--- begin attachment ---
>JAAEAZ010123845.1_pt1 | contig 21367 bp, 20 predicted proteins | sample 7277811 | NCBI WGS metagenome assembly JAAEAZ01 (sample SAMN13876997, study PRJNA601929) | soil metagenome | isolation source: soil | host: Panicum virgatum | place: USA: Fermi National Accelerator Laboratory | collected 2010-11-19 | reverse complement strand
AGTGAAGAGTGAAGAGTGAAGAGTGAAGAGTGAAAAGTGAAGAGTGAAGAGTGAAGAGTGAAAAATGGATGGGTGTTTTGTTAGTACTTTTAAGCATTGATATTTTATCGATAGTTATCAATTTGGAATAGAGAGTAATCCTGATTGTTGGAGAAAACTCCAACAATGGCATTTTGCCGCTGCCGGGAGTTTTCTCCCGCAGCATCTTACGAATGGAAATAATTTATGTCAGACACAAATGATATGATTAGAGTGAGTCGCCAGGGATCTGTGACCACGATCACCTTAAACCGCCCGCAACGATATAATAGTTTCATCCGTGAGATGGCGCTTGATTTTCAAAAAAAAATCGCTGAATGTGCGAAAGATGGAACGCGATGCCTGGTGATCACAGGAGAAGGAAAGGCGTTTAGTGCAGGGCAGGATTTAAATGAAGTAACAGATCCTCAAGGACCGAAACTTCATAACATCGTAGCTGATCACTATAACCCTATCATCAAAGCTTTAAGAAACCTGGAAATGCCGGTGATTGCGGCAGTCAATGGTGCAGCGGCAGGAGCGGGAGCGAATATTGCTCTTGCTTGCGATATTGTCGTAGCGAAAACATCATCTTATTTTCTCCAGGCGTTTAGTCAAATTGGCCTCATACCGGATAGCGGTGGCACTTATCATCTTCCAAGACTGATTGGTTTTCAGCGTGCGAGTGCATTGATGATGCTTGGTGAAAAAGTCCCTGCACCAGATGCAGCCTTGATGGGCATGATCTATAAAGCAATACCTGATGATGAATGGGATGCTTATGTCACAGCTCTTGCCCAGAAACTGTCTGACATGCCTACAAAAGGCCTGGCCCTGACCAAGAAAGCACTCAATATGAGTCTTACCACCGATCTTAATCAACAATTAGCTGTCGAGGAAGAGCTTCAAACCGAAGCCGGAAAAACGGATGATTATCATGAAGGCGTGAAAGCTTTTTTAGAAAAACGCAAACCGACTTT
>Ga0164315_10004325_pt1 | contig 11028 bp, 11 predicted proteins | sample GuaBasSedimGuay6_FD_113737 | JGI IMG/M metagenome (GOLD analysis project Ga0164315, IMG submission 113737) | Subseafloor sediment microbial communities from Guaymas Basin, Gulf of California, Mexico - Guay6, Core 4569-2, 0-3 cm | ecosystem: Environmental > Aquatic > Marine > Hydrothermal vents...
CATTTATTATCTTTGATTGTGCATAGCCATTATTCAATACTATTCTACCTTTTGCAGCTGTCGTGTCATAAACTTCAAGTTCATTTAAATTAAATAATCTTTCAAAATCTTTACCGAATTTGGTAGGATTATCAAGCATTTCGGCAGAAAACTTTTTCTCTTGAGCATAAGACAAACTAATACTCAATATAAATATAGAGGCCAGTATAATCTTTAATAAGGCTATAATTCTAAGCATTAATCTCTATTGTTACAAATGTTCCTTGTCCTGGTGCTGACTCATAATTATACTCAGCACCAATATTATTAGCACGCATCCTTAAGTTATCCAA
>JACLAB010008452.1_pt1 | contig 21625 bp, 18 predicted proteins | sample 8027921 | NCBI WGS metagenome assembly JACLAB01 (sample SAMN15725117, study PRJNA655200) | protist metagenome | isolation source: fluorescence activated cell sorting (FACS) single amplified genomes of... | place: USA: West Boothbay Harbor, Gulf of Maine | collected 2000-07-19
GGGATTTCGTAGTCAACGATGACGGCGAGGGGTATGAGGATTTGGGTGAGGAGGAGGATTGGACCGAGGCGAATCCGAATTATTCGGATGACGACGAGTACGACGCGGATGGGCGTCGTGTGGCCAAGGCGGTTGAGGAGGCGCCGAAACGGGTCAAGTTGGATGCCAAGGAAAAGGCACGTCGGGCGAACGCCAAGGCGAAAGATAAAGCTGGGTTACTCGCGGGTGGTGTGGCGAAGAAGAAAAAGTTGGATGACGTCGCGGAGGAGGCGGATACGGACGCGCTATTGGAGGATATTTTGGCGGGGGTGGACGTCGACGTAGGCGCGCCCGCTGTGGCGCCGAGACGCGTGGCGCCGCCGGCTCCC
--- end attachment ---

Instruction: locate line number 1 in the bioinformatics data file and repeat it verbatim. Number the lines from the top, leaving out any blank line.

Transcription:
>JAAEAZ010123845.1_pt1 | contig 21367 bp, 20 predicted proteins | sample 7277811 | NCBI WGS metagenome assembly JAAEAZ01 (sample SAMN13876997, study PRJNA601929) | soil metagenome | isolation source: soil | host: Panicum virgatum | place: USA: Fermi National Accelerator Laboratory | collected 2010-11-19 | reverse complement strand